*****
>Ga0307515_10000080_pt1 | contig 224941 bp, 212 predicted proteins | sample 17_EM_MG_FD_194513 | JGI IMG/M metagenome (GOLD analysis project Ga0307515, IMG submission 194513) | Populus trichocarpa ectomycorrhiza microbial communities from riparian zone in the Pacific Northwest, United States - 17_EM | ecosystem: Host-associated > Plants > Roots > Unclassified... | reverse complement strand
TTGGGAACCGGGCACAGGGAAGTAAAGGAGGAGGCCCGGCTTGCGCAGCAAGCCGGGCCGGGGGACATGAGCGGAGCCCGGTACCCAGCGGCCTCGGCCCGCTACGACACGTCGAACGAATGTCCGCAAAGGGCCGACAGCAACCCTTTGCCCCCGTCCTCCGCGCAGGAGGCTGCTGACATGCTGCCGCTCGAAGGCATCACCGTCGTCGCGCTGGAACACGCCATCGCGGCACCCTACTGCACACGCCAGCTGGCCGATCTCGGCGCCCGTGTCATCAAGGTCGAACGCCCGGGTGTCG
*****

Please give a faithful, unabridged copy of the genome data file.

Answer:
>Ga0307515_10000080_pt1 | contig 224941 bp, 212 predicted proteins | sample 17_EM_MG_FD_194513 | JGI IMG/M metagenome (GOLD analysis project Ga0307515, IMG submission 194513) | Populus trichocarpa ectomycorrhiza microbial communities from riparian zone in the Pacific Northwest, United States - 17_EM | ecosystem: Host-associated > Plants > Roots > Unclassified... | reverse complement strand
TTGGGAACCGGGCACAGGGAAGTAAAGGAGGAGGCCCGGCTTGCGCAGCAAGCCGGGCCGGGGGACATGAGCGGAGCCCGGTACCCAGCGGCCTCGGCCCGCTACGACACGTCGAACGAATGTCCGCAAAGGGCCGACAGCAACCCTTTGCCCCCGTCCTCCGCGCAGGAGGCTGCTGACATGCTGCCGCTCGAAGGCATCACCGTCGTCGCGCTGGAACACGCCATCGCGGCACCCTACTGCACACGCCAGCTGGCCGATCTCGGCGCCCGTGTCATCAAGGTCGAACGCCCGGGTGTCG